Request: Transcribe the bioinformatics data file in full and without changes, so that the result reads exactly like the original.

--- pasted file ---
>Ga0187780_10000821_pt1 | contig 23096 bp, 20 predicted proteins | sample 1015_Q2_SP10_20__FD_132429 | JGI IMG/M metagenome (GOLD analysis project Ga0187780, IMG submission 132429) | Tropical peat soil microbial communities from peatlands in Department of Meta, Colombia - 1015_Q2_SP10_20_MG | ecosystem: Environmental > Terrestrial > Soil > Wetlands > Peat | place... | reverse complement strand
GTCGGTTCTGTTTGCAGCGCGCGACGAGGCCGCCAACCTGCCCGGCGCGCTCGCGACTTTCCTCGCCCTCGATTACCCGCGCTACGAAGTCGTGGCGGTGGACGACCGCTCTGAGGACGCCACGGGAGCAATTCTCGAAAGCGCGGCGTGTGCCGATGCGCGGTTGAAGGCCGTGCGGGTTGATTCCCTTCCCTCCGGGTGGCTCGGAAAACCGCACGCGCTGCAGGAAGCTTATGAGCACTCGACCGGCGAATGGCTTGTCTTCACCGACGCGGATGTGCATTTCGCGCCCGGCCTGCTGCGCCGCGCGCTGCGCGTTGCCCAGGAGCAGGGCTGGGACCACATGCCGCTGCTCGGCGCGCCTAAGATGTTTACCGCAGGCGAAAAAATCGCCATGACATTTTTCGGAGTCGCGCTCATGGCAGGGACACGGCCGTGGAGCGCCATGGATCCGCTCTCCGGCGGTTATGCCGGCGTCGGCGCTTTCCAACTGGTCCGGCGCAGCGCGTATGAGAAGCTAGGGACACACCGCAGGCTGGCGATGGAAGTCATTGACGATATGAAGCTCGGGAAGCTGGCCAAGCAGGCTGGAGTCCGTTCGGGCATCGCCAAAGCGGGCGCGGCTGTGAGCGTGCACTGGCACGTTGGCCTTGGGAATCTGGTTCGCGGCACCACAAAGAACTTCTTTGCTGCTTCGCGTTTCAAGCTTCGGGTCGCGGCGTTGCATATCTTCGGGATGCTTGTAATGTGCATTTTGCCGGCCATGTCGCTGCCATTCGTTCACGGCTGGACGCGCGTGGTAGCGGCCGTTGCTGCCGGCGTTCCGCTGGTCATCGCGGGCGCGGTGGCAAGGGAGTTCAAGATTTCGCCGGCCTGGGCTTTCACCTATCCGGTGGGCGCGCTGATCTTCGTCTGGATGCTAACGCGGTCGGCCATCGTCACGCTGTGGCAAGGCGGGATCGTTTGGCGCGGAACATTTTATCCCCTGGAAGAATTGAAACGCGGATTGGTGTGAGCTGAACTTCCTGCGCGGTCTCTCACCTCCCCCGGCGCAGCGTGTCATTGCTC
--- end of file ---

>Ga0187780_10000821_pt1 | contig 23096 bp, 20 predicted proteins | sample 1015_Q2_SP10_20__FD_132429 | JGI IMG/M metagenome (GOLD analysis project Ga0187780, IMG submission 132429) | Tropical peat soil microbial communities from peatlands in Department of Meta, Colombia - 1015_Q2_SP10_20_MG | ecosystem: Environmental > Terrestrial > Soil > Wetlands > Peat | place... | reverse complement strand
GTCGGTTCTGTTTGCAGCGCGCGACGAGGCCGCCAACCTGCCCGGCGCGCTCGCGACTTTCCTCGCCCTCGATTACCCGCGCTACGAAGTCGTGGCGGTGGACGACCGCTCTGAGGACGCCACGGGAGCAATTCTCGAAAGCGCGGCGTGTGCCGATGCGCGGTTGAAGGCCGTGCGGGTTGATTCCCTTCCCTCCGGGTGGCTCGGAAAACCGCACGCGCTGCAGGAAGCTTATGAGCACTCGACCGGCGAATGGCTTGTCTTCACCGACGCGGATGTGCATTTCGCGCCCGGCCTGCTGCGCCGCGCGCTGCGCGTTGCCCAGGAGCAGGGCTGGGACCACATGCCGCTGCTCGGCGCGCCTAAGATGTTTACCGCAGGCGAAAAAATCGCCATGACATTTTTCGGAGTCGCGCTCATGGCAGGGACACGGCCGTGGAGCGCCATGGATCCGCTCTCCGGCGGTTATGCCGGCGTCGGCGCTTTCCAACTGGTCCGGCGCAGCGCGTATGAGAAGCTAGGGACACACCGCAGGCTGGCGATGGAAGTCATTGACGATATGAAGCTCGGGAAGCTGGCCAAGCAGGCTGGAGTCCGTTCGGGCATCGCCAAAGCGGGCGCGGCTGTGAGCGTGCACTGGCACGTTGGCCTTGGGAATCTGGTTCGCGGCACCACAAAGAACTTCTTTGCTGCTTCGCGTTTCAAGCTTCGGGTCGCGGCGTTGCATATCTTCGGGATGCTTGTAATGTGCATTTTGCCGGCCATGTCGCTGCCATTCGTTCACGGCTGGACGCGCGTGGTAGCGGCCGTTGCTGCCGGCGTTCCGCTGGTCATCGCGGGCGCGGTGGCAAGGGAGTTCAAGATTTCGCCGGCCTGGGCTTTCACCTATCCGGTGGGCGCGCTGATCTTCGTCTGGATGCTAACGCGGTCGGCCATCGTCACGCTGTGGCAAGGCGGGATCGTTTGGCGCGGAACATTTTATCCCCTGGAAGAATTGAAACGCGGATTGGTGTGAGCTGAACTTCCTGCGCGGTCTCTCACCTCCCCCGGCGCAGCGTGTCATTGCTC